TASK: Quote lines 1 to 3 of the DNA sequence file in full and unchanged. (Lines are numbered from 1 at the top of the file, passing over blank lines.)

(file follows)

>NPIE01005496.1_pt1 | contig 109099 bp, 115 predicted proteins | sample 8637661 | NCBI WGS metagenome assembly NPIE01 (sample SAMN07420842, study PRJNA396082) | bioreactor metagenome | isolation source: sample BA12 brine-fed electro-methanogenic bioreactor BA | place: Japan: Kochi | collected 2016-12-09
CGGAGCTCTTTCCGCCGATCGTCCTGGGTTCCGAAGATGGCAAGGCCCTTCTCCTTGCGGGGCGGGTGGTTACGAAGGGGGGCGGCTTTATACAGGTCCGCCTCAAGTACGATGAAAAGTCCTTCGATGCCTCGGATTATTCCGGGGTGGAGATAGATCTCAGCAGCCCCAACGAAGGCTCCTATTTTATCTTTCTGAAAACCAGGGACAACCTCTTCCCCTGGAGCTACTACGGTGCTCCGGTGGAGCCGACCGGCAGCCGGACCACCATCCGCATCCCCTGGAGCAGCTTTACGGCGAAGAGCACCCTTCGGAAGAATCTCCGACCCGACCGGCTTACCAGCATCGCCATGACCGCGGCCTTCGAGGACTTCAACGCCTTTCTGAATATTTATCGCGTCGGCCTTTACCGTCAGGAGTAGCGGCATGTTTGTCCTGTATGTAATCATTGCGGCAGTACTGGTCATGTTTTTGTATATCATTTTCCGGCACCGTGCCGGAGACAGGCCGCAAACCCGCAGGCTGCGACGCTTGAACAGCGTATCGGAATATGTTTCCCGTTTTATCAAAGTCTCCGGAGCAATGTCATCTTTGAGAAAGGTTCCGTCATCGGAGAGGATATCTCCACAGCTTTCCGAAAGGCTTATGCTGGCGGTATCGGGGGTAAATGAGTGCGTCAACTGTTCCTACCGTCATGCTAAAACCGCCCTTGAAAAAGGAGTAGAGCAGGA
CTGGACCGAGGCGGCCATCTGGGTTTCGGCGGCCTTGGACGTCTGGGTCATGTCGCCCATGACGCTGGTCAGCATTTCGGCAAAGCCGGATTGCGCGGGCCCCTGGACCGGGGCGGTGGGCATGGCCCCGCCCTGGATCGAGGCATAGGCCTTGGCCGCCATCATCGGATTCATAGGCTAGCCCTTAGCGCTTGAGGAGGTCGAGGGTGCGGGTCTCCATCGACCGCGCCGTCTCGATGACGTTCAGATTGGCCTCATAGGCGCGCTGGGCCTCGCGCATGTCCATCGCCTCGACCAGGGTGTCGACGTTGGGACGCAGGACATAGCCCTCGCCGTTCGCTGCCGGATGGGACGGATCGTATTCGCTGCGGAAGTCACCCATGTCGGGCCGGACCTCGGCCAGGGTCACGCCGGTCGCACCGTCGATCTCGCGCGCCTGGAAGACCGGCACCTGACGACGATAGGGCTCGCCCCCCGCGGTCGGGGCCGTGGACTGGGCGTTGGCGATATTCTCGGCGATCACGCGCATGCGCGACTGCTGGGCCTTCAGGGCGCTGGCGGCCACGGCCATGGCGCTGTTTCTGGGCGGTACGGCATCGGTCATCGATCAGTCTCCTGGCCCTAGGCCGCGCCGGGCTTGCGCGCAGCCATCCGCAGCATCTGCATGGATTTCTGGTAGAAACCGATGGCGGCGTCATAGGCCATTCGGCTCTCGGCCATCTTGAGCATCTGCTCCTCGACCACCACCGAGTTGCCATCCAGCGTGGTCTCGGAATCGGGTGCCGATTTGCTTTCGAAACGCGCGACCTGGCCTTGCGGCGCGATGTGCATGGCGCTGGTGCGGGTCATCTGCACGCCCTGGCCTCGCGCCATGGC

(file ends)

>NPIE01005496.1_pt1 | contig 109099 bp, 115 predicted proteins | sample 8637661 | NCBI WGS metagenome assembly NPIE01 (sample SAMN07420842, study PRJNA396082) | bioreactor metagenome | isolation source: sample BA12 brine-fed electro-methanogenic bioreactor BA | place: Japan: Kochi | collected 2016-12-09
CGGAGCTCTTTCCGCCGATCGTCCTGGGTTCCGAAGATGGCAAGGCCCTTCTCCTTGCGGGGCGGGTGGTTACGAAGGGGGGCGGCTTTATACAGGTCCGCCTCAAGTACGATGAAAAGTCCTTCGATGCCTCGGATTATTCCGGGGTGGAGATAGATCTCAGCAGCCCCAACGAAGGCTCCTATTTTATCTTTCTGAAAACCAGGGACAACCTCTTCCCCTGGAGCTACTACGGTGCTCCGGTGGAGCCGACCGGCAGCCGGACCACCATCCGCATCCCCTGGAGCAGCTTTACGGCGAAGAGCACCCTTCGGAAGAATCTCCGACCCGACCGGCTTACCAGCATCGCCATGACCGCGGCCTTCGAGGACTTCAACGCCTTTCTGAATATTTATCGCGTCGGCCTTTACCGTCAGGAGTAGCGGCATGTTTGTCCTGTATGTAATCATTGCGGCAGTACTGGTCATGTTTTTGTATATCATTTTCCGGCACCGTGCCGGAGACAGGCCGCAAACCCGCAGGCTGCGACGCTTGAACAGCGTATCGGAATATGTTTCCCGTTTTATCAAAGTCTCCGGAGCAATGTCATCTTTGAGAAAGGTTCCGTCATCGGAGAGGATATCTCCACAGCTTTCCGAAAGGCTTATGCTGGCGGTATCGGGGGTAAATGAGTGCGTCAACTGTTCCTACCGTCATGCTAAAACCGCCCTTGAAAAAGGAGTAGAGCAGGA
CTGGACCGAGGCGGCCATCTGGGTTTCGGCGGCCTTGGACGTCTGGGTCATGTCGCCCATGACGCTGGTCAGCATTTCGGCAAAGCCGGATTGCGCGGGCCCCTGGACCGGGGCGGTGGGCATGGCCCCGCCCTGGATCGAGGCATAGGCCTTGGCCGCCATCATCGGATTCATAGGCTAGCCCTTAGCGCTTGAGGAGGTCGAGGGTGCGGGTCTCCATCGACCGCGCCGTCTCGATGACGTTCAGATTGGCCTCATAGGCGCGCTGGGCCTCGCGCATGTCCATCGCCTCGACCAGGGTGTCGACGTTGGGACGCAGGACATAGCCCTCGCCGTTCGCTGCCGGATGGGACGGATCGTATTCGCTGCGGAAGTCACCCATGTCGGGCCGGACCTCGGCCAGGGTCACGCCGGTCGCACCGTCGATCTCGCGCGCCTGGAAGACCGGCACCTGACGACGATAGGGCTCGCCCCCCGCGGTCGGGGCCGTGGACTGGGCGTTGGCGATATTCTCGGCGATCACGCGCATGCGCGACTGCTGGGCCTTCAGGGCGCTGGCGGCCACGGCCATGGCGCTGTTTCTGGGCGGTACGGCATCGGTCATCGATCAGTCTCCTGGCCCTAGGCCGCGCCGGGCTTGCGCGCAGCCATCCGCAGCATCTGCATGGATTTCTGGTAGAAACCGATGGCGGCGTCATAGGCCATTCGGCTCTCGGCCATCTTGAGCATCTGCTCCTCGACCACCACCGAGTTGCCATCCAGCGTGGTCTCGGAATCGGGTGCCGATTTGCTTTCGAAACGCGCGACCTGGCCTTGCGGCGCGATGTGCATGGCGCTGGTGCGGGTCATCTGCACGCCCTGGCCTCGCGCCATGGC